January 06, 2005

GONZALES, ETC.: I kind of shot my wad with the 2000+ word post below, which has gotten me slammed as both an accomplice of modern Mengeles and a pointy-headed terrorist sympathizer. Besides which, I tired of confirmation battles after Bork (whom I opposed) and don't generally blog them. But, as always, Greg Djerejian offers a thoughtful take, with which I largely agree.

UPDATE: In a response, Andrew seems to think that I'm supporting torture. But I've never said that, and I don't; I keep saying that torture is wrong, and that it's counterproductive, and apparently that message has gotten through to the folks who think that opposing torture makes me some sort of weakling, if not to Andrew. I simply think that histrionics don't help, and partisan opportunism -- of which there's a lot here -- may actually make things worse, a point of mine that Andrew does not engage, though Greg Djerejian certainly recognizes it. I've certainly been happy to call attention to misbehavior where I thought it needed it, and wasn't getting enough attention. But I think that trying to make this question emblematic of the entire war effort -- one that Andrew supported at its inception quite vigorously, I should note -- strikes me as highly dubious. Opponents of the war are doing this, and Andrew seems to be perilously close to doing it, too. (As Roger Simon notes, "rendition" goes back to the Clinton Administration.)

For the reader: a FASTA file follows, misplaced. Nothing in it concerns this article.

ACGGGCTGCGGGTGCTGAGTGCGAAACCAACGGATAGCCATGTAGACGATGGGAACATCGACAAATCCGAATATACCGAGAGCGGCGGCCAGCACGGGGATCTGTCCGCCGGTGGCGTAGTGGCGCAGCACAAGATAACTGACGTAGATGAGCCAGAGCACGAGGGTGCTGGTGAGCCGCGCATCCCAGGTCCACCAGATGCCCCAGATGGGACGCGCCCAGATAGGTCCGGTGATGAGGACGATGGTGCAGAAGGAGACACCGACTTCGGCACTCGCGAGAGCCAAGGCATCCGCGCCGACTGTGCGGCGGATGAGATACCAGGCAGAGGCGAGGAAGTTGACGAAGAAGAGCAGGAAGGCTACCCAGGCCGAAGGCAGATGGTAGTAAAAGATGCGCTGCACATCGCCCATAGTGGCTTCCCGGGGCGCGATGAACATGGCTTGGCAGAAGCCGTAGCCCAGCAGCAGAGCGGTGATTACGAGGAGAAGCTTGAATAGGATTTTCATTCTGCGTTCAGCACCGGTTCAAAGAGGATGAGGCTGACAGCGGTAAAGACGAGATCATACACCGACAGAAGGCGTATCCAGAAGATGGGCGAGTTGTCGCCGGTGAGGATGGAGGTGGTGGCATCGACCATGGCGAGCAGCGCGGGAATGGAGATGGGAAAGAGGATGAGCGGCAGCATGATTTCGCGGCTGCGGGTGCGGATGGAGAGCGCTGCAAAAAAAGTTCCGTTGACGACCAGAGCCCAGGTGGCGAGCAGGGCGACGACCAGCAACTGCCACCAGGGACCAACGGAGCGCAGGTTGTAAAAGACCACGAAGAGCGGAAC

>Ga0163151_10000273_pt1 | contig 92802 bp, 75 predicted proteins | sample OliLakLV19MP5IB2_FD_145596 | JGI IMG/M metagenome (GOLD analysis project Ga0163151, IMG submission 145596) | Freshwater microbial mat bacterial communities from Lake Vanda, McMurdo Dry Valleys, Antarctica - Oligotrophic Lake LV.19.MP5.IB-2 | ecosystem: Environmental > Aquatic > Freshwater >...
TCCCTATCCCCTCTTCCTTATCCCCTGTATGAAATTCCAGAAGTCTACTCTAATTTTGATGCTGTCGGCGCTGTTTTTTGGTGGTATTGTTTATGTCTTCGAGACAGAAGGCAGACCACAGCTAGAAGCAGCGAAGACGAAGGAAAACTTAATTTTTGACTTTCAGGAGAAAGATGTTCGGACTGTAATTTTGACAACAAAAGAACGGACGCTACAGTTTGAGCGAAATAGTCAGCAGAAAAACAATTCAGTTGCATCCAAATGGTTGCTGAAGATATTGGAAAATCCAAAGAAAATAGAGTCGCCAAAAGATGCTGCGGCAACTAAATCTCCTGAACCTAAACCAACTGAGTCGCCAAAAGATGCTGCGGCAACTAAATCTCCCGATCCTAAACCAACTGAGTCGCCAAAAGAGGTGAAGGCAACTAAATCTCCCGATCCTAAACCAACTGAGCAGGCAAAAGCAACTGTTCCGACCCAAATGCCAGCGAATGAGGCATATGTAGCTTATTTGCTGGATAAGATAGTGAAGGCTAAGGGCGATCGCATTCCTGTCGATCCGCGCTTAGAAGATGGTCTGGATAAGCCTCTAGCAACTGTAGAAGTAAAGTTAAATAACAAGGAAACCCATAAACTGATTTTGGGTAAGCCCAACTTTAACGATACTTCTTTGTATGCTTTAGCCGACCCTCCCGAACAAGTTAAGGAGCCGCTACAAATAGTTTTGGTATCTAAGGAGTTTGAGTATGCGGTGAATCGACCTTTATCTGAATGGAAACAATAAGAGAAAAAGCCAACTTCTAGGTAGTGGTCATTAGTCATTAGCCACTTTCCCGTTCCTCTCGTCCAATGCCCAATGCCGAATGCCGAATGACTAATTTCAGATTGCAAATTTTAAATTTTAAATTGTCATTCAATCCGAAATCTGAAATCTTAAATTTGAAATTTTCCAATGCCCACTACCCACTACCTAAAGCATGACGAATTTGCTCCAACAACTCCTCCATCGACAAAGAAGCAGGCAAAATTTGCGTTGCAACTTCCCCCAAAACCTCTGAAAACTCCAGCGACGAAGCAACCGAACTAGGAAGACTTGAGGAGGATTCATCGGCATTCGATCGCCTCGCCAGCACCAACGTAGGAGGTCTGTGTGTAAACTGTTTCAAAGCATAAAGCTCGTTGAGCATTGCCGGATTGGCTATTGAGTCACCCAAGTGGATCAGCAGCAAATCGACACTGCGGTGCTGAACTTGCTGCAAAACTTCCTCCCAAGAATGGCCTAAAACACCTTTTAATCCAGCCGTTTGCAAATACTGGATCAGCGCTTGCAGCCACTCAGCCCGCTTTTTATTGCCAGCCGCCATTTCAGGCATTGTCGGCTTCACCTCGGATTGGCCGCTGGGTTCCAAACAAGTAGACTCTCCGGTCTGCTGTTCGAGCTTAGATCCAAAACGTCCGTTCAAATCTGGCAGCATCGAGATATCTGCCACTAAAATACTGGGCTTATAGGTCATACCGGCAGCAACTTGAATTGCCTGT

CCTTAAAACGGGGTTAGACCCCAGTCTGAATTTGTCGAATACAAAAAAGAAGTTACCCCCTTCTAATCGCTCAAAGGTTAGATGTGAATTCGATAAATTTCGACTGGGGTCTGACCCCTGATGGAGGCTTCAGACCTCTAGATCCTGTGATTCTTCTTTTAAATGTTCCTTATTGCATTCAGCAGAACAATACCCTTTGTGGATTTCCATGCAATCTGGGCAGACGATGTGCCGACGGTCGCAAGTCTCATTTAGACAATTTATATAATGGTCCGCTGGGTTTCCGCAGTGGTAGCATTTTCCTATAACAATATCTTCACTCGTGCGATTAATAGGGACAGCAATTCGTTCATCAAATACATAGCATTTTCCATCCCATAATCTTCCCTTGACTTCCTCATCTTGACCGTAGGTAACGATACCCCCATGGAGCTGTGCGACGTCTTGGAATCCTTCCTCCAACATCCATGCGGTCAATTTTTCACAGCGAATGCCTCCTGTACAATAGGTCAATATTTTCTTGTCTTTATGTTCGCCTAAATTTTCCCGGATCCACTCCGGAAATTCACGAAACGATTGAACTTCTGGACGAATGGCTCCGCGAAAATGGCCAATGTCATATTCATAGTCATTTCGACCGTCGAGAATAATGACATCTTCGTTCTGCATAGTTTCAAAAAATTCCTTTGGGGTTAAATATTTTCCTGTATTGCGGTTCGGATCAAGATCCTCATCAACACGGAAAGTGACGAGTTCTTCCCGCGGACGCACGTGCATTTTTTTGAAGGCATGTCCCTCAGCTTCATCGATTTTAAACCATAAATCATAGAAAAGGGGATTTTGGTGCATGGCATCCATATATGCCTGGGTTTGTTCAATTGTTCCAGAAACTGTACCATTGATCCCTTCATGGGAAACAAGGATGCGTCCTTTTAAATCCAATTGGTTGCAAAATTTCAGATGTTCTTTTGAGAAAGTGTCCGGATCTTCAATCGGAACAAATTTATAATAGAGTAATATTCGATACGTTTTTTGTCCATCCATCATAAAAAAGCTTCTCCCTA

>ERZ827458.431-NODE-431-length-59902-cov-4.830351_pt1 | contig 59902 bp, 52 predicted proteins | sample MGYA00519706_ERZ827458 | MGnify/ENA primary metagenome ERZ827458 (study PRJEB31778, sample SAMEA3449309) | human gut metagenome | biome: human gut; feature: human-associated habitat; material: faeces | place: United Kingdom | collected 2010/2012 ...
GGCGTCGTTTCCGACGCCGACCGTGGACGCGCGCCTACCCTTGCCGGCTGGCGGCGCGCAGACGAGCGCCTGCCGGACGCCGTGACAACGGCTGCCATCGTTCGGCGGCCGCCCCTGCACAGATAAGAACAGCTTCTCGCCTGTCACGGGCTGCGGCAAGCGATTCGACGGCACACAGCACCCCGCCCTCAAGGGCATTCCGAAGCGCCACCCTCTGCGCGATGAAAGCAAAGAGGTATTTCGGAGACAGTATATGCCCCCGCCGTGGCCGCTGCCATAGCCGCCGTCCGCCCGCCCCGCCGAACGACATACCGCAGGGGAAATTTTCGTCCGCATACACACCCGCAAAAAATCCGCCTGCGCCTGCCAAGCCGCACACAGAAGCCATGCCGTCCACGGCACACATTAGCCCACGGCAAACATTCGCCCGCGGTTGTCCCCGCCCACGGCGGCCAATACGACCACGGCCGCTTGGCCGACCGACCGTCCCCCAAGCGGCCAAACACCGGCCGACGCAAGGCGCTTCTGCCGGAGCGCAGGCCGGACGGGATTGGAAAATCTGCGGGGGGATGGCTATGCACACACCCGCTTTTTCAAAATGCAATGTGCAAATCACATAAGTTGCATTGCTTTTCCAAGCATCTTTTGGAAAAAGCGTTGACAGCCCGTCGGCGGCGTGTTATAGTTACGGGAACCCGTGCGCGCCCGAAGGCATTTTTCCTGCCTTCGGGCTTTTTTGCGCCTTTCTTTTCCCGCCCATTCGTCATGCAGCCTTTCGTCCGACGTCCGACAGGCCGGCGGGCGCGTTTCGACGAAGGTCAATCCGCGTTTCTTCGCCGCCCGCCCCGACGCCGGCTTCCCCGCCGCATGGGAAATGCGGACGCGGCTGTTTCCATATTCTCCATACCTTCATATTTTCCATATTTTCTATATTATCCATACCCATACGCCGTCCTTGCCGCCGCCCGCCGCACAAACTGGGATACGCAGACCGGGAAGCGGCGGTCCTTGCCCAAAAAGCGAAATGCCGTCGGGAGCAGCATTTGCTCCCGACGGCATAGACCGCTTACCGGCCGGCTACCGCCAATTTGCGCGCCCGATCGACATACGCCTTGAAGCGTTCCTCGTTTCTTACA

As Eugene Volokh said quite some time ago: "This is a hard question that reasonable people can and should debate. But it seems to me that abstract arguments about moral high grounds or stooping to the enemy's level do more to weaken the argument against torture than to strengthen it."

And speaking of Volokh, today he points to this Scrappleface item, which seems to fit the facts all too well:

Alberto Gonzales, President Bush's Attorney General nominee, told the Senate Judiciary Committee today that he would state only his name, rank, date of birth and Air Force serial number, which is all that is required under the terms of the Geneva Conventions. . . .

Mr. Gonzales' refusal to answer Senators' questions did not affect the committee's inquiry, which consists primarily of speeches to a gathering of journalists.

That's pretty much what I feared. Likewise, this report suggests that we're getting the worst of both worlds: bad press over torture combined with ineffectual interrogation: